The Palace of Westminster was burned down on the night of October 16th, 1834. Only a few pieces survived the fire, and were integrated into the new structures and buildings that exist today. A competition was held for the design of the Parliament’s new building and renowned architect Charles Barry won. His original designs did not actually include a clock tower until Parliament requested he did so. With the help of his assistant, Augustus Welby Pugin, Barry added a clock tower to his design.
Benjamin Lous Vulliamy, the Queen’s clockmaker, was was asked by Barry to design the clock for him. A rival clockmaker, Edward Dent, wrote to famed astronomer Sir George Airy and asked Airy recommend him for the job instead. George Airy did as Dent requested, and recommended Edward Dent to Charles Barry. The committee made the decision that Airy should write up a list of requirements for the clock and to choose the design instead of Vulliamy.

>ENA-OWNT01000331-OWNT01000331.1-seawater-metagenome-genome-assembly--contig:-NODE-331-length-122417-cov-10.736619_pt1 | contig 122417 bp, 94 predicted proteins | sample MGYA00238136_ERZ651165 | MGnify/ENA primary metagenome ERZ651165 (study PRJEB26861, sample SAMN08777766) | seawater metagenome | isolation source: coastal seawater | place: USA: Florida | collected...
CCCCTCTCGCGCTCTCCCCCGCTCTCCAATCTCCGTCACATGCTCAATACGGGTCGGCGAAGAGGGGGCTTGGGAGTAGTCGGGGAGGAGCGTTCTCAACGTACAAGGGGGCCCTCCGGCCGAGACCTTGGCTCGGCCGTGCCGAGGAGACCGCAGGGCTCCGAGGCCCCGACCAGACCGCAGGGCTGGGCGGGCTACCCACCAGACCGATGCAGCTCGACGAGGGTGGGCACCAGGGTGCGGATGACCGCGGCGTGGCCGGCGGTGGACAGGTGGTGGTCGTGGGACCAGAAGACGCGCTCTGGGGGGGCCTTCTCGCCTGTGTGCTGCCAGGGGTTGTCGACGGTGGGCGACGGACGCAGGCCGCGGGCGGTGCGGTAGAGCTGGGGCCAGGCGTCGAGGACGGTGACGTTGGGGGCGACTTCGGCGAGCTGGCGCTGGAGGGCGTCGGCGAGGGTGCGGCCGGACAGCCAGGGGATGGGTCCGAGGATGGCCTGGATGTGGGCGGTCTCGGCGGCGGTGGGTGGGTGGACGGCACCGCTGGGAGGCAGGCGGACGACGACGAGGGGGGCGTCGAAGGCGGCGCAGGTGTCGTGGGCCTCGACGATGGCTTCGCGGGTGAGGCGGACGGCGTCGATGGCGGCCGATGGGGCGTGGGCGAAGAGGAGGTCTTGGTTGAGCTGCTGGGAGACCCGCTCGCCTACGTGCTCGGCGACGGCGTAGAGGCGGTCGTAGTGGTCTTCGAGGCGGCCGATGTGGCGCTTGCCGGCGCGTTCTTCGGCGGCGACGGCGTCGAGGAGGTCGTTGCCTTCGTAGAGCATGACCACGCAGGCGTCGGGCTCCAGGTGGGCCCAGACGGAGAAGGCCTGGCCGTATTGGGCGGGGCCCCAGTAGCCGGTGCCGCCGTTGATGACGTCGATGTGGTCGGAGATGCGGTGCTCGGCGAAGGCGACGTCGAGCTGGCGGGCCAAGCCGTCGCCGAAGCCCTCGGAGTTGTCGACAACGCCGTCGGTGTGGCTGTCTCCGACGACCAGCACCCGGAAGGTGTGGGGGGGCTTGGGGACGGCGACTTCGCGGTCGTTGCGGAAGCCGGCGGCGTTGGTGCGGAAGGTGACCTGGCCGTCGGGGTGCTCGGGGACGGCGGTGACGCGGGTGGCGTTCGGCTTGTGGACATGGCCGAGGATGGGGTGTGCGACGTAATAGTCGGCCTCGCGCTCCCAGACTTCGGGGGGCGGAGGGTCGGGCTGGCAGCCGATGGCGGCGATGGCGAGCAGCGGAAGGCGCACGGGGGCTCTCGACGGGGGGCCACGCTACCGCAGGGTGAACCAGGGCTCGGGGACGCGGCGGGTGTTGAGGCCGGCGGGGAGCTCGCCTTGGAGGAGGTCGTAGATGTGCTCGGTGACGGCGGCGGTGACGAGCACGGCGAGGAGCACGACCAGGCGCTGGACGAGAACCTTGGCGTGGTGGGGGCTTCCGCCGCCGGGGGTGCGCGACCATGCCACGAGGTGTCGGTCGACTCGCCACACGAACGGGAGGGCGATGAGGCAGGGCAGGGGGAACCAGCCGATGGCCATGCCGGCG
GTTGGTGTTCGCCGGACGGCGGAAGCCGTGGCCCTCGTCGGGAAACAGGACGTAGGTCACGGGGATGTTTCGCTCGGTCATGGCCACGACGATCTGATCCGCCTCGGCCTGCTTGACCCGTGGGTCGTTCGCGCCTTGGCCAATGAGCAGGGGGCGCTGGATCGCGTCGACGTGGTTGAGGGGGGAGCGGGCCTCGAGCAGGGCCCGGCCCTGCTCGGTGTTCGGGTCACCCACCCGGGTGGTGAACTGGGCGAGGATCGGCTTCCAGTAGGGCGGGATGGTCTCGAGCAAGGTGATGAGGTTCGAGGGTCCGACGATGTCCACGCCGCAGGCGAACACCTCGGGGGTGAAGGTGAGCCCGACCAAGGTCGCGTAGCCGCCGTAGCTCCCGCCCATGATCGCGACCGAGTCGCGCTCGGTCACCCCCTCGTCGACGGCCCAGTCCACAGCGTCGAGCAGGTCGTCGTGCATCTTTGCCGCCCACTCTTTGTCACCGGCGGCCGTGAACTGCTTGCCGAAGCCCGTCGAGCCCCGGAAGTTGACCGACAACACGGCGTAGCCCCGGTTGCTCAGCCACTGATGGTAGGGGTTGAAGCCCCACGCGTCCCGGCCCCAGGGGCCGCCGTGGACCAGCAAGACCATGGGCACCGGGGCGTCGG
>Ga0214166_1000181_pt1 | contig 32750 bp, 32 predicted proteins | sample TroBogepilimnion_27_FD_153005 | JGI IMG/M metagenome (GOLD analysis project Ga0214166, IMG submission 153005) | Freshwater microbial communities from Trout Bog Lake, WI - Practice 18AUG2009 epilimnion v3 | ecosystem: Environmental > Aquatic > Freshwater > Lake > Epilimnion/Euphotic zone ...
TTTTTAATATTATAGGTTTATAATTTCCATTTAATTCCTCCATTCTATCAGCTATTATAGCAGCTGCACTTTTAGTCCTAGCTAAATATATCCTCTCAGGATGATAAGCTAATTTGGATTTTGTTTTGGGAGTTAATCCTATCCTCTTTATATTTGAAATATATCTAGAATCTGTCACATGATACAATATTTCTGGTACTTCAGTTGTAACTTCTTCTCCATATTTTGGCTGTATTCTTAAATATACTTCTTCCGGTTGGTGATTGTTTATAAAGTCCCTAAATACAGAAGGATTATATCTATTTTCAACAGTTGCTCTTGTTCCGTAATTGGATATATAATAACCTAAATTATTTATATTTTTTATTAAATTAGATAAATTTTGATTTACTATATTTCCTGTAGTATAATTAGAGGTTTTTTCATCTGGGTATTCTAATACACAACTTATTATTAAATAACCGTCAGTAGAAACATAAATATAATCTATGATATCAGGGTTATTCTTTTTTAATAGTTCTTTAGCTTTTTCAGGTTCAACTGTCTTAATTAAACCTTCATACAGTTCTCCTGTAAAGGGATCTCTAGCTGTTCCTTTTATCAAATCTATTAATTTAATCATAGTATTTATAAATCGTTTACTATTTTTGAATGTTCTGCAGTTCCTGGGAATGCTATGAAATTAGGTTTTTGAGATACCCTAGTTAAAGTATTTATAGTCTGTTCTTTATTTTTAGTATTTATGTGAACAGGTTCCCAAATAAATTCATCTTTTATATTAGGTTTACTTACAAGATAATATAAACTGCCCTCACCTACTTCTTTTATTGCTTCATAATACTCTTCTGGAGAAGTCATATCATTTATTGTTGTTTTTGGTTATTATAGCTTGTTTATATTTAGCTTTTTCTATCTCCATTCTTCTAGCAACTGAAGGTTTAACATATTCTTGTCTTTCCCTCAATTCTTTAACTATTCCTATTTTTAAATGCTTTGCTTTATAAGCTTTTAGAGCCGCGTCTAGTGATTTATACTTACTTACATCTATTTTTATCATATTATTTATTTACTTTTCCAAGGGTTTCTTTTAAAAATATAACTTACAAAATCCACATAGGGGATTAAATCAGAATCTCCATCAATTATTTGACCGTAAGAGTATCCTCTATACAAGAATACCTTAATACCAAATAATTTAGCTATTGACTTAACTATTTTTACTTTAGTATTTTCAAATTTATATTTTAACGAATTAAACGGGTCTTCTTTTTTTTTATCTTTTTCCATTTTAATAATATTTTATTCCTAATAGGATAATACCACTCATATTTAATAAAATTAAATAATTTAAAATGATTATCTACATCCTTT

Among Airy’s many requirements was that the clock be so accurate though that it was never a second behind. However, the clock tower was to have four faces, so everyone believed making the clock that accurate would be impossible. Edmund Beckett Denison thought he might as well try. In fact, Denison was a lawyer and clockmaking was only a hobby of his. So, Denison and Edward Dent began to work together on the clock. They had achieved what everyone else believed to be impossible while the clock was under construction.
Bells for the clock tower were brought in during construction. One bell in particular was so large that it had to be brought in by ship instead of railway like the others. The bell was hung in the yard until construction of the tower was finished. Originally the bell had been named Victoria, after Queen Victoria, but Londoners called it Big Ben.
The tower opened May 31st, 1859, over twenty years after the Palace of Westminster was first burnt down. The tower is now officially known as Elizabeth Tower. In May of 2009 it celebrated it’s 150th birthday. In fact, the tower has the second largest four faced chiming clock in the world, just behind Minneapolis City Hall in Minnesota.